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Osteoarthritis Cartilage. 2015 Nov;23(11):1989-98. doi: 10.1016/j.joca.2015.03.014.

Relationship between inflammation, the gut microbiota, and metabolic osteoarthritis development: studies in a rat model.

Author information

1
Human Performance Laboratory, University of Calgary, AB, Canada; McCaig Institute for Bone and Joint Health, University of Calgary, AB, Canada. Electronic address: khmcolli@ucalgary.ca.
2
Human Performance Laboratory, University of Calgary, AB, Canada; Department of Biochemistry and Molecular Biology, University of Calgary, AB, Canada. Electronic address: haskochy@ucalgary.ca.
3
Human Performance Laboratory, University of Calgary, AB, Canada; Department of Biochemistry and Molecular Biology, University of Calgary, AB, Canada. Electronic address: reimer@ucalgary.ca.
4
Human Performance Laboratory, University of Calgary, AB, Canada. Electronic address: rseerattan@kin.ucalgary.ca.
5
McCaig Institute for Bone and Joint Health, University of Calgary, AB, Canada; The Centre for Hip Health & Mobility, Department of Family Practice, University of British Columbia, Vancouver, BC, Canada. Electronic address: hartd@ucalgary.ca.
6
Human Performance Laboratory, University of Calgary, AB, Canada; McCaig Institute for Bone and Joint Health, University of Calgary, AB, Canada. Electronic address: wherzog@ucalgary.ca.

Abstract

Osteoarthritis (OA) may result from intrinsic inflammation related to metabolic disturbance. Obesity-associated inflammation is triggered by lipopolysaccharide (LPS) derived from the gut microbiota. However, the relationship between gut microbiota, LPS, inflammation, and OA remain unclear.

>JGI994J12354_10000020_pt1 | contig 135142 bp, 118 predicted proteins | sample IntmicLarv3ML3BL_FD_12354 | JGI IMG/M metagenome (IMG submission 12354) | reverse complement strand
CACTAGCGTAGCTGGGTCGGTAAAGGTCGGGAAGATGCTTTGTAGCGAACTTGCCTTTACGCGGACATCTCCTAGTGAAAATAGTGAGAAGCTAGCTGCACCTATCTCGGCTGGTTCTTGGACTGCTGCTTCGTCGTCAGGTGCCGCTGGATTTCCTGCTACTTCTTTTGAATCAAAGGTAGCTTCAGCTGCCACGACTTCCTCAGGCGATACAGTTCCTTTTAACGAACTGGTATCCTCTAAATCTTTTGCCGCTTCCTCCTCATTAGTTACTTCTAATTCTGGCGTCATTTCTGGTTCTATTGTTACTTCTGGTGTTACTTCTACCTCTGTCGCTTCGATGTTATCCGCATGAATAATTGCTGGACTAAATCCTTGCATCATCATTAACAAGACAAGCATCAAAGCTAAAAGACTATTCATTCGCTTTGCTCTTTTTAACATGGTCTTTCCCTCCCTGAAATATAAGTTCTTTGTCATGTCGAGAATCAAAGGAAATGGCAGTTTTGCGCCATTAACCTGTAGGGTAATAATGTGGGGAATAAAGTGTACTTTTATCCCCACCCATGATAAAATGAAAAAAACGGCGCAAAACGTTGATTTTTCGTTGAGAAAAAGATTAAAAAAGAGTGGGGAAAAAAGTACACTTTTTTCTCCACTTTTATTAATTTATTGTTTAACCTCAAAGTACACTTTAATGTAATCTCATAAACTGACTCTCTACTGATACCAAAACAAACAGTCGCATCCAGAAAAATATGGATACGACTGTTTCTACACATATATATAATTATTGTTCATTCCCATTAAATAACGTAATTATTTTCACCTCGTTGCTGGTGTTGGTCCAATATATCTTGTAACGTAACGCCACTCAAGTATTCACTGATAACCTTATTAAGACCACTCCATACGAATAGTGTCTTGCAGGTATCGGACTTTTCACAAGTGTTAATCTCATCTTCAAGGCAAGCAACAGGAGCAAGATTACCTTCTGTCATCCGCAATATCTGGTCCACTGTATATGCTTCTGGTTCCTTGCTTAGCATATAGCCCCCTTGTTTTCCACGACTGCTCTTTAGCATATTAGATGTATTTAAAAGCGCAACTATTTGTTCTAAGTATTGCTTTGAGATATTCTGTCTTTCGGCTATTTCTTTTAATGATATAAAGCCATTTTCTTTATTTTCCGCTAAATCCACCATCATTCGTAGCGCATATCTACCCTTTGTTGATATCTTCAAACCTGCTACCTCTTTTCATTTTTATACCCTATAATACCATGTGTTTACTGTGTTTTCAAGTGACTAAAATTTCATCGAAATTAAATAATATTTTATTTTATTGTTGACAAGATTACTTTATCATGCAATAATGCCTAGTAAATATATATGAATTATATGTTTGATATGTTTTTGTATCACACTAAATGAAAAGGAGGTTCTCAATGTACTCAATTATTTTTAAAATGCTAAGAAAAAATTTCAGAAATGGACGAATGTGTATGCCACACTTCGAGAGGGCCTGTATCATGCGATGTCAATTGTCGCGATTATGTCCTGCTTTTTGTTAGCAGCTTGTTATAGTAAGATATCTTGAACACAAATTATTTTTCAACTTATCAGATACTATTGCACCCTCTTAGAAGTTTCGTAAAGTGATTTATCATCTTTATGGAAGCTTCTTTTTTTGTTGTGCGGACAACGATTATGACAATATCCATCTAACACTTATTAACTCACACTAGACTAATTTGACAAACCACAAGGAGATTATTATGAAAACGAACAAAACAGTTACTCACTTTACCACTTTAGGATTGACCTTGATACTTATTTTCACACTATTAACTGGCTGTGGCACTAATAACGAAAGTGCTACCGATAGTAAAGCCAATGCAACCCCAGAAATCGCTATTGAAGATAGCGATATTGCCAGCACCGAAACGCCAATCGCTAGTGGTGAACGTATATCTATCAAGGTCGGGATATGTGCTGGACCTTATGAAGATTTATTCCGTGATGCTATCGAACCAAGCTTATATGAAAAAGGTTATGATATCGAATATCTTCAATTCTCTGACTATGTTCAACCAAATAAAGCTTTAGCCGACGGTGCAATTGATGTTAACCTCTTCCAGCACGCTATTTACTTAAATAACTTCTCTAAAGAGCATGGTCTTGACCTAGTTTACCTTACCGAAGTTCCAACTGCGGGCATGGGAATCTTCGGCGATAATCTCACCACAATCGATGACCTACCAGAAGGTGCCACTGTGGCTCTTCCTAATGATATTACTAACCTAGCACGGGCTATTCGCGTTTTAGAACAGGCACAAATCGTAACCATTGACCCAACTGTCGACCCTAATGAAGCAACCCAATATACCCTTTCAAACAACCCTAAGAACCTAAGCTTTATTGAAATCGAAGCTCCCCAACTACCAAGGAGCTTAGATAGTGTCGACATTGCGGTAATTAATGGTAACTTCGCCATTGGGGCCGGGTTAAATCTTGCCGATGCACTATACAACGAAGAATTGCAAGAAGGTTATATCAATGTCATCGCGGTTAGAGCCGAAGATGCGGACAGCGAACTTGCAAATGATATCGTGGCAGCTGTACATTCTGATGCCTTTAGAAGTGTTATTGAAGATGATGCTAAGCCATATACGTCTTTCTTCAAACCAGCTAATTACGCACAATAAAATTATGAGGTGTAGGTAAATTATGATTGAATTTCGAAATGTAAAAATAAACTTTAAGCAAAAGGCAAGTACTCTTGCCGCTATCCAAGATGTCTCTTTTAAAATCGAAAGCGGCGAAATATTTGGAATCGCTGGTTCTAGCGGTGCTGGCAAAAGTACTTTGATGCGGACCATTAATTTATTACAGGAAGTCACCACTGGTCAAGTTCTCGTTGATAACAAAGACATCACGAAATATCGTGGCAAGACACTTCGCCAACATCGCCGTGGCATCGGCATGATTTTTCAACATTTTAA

OBJECTIVE:

To evaluate the associations between gut microbiota, systemic LPS levels, serum and local inflammatory profiles, and joint damage in a high fat/high sucrose diet induced obese rat model.

METHODS:

32 rats were randomized to a high fat/high sucrose diet (diet-induced obese (DIO), 40% fat, 45% sucrose, n = 21) or chow diet group (12% fat, 3.7% sucrose n = 11) for 28 weeks. After a 12-week obesity induction period, DIO animals were stratified into Obesity Prone (DIO-P, top 33% by change in body mass, n = 7), and Obesity Resistant groups (DIO-R, bottom 33%, n = 7). At sacrifice, joints were scored using a Modified Mankin Criteria. Blood and synovial fluid analytes, serum LPS, and fecal gut microbiota were analyzed.

RESULTS:

DIO animals had greater Modified Mankin scores than chow animals (P = 0.002). There was a significant relationship (r = 0.604, p = 0.001) between body fat, but not body mass, and Modified Mankin score. Eighteen synovial fluid and four serum analytes were increased in DIO animals. DIO serum LPS levels were increased compared to chow (P = 0.031). Together, Lactobacillus species (spp.) and Methanobrevibacter spp. abundance had a strong predictive relationship with Modified Mankin Score (r(2) = 0.5, P < 0.001).

CONCLUSIONS:

Increased OA in DIO animals is associated with greater body fat, not body mass. The link between gut microbiota and adiposity-derived inflammation and metabolic OA warrants further investigation.

KEYWORDS:

Gut microbiota and osteoarthritis; Inflammation and osteoarthritis; Metabolic osteoarthritis; Obesity and inflammation; Rat model osteoarthritis

PMID:
26521745
DOI:
10.1016/j.joca.2015.03.014
[Indexed for MEDLINE]
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